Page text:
Tuesday, June 3, 2014

May TBR Wrap-Up: Sheryl Sandberg’s Lean In

May was a terrible reading month for me: I only managed to read one book in its entirety throughout the whole month. Lame, I know. 

As I mentioned in my recent book haul, May is a crazy time for high school teachers; we spend a majority of the month trying to keep our students focused enough to make it to graduation in one piece.  Needless to say, I quickly figured out that my ambitious May TBR was nothing more than a pipe dream. 

On the bright side, the book that I did manage to finish, Sheryl Sandberg’s Lean In, ended up being one of the best feminist pieces I have read in quite a while and was, without question, the most frank discussion of women’s continued struggle in the workplace that I have ever encountered.  

Spawned from a Sandberg’s 2010 TED Talk, “Why We Have Too Few Women Leaders,” Lean In takes a hard look at women’s absence from the higher rungs of the corporate ladder.  In the decades after the Women’s Liberation Movement, Sandberg contends that sexism isn’t the only reason women are underrepresented in leadership positions.  Many women stall their own career prospects in tacit and explicit ways long before they are in line for a corner office.  For example, many women are risk adverse in the workplace and are less inclined to take on a project that is taxing or tout their successes if they do.  Also, unlike their male counterparts, women are less inclined to apply for a job to which they are only partially qualified.  Women also shy away from seeming to be “too aggressive” in the workplace and demure where they should “lean in” during important moments.  Women who do “lean in” run the risk of being received poorly by their peers and supervisors. Ambition, the workplace tells us, is a virtue in men and a vice and women.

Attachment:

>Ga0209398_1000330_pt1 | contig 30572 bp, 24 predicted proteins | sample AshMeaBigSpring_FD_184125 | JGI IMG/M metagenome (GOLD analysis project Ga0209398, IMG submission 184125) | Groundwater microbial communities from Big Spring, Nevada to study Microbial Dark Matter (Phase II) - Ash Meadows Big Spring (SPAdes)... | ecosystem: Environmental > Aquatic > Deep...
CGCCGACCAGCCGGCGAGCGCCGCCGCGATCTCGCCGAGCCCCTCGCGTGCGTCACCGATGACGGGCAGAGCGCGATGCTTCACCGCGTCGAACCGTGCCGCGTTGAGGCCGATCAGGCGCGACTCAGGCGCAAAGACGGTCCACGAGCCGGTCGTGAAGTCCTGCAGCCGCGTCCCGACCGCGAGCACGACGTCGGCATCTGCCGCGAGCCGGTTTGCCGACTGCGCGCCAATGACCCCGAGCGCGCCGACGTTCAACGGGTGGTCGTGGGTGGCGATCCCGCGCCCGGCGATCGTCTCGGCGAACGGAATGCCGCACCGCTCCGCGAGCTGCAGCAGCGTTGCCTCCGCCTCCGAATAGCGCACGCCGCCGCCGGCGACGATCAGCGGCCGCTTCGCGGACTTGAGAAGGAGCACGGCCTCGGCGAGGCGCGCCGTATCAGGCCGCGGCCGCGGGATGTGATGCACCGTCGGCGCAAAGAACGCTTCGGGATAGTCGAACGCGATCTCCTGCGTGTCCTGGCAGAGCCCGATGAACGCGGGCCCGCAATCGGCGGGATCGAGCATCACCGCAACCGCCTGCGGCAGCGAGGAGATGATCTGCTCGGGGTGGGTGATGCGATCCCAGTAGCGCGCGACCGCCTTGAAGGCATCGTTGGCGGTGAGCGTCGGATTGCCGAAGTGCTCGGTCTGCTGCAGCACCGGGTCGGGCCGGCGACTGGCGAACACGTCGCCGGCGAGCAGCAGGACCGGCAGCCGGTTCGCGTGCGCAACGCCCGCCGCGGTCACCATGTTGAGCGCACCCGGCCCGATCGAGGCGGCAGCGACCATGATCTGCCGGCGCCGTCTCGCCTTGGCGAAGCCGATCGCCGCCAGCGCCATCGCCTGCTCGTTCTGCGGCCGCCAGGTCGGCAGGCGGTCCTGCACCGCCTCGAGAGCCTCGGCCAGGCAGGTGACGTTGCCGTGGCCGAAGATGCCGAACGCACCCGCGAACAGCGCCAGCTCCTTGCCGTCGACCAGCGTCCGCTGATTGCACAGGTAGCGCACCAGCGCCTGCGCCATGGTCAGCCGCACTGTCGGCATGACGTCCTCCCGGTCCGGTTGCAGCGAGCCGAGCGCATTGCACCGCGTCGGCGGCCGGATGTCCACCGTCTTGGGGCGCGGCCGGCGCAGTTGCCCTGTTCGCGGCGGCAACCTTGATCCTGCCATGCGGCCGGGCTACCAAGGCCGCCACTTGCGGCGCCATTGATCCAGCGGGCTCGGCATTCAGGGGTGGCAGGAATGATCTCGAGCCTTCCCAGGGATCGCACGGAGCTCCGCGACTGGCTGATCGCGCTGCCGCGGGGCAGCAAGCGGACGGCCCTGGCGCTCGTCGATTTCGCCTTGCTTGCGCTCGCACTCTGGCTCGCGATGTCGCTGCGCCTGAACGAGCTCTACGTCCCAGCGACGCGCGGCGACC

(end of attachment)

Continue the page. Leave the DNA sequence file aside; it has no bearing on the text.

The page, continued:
Reading Lean In I frequently recognized my own behavior and the behaviors of my female friends and colleagues.  Even though we grew up in post-Roe America, where we were told we could be whoever and whatever we wanted to be, my generation, like Sandberg’s before us, was falling into the same “nice girl” binary trap.  One phenomenon Sandberg discusses, “off ramping,” really stuck with me.  Off ramping is when a woman, either by choice or necessity, detours from her career path to either start or care for her family.  By the time she re-enters the workforce she is years behind her colleagues and is often working under someone younger and with less experience than her, a truly disillusioning situation.  Within my own field, one that many women enter because it is a “family friendly” occupation, I have seen countless women take a year (or two) sabbatical, move their schedule to half-time, or quit their jobs altogether so they can tend to their growing families. 

While Sandberg doesn’t question women’s abilities to make the best decisions for their families, she does she women’s flight from the workforce as emblematic both of the imbalance of work/care responsibilities in marriages and the United States government’s lack of support for working families.  If more families had access to quality child care at a reasonable (or no) cost, would more women remain in the workforce?

Even if your views diverge greatly from Sandberg’s, Lean In is a thought-provoking read.

No comments: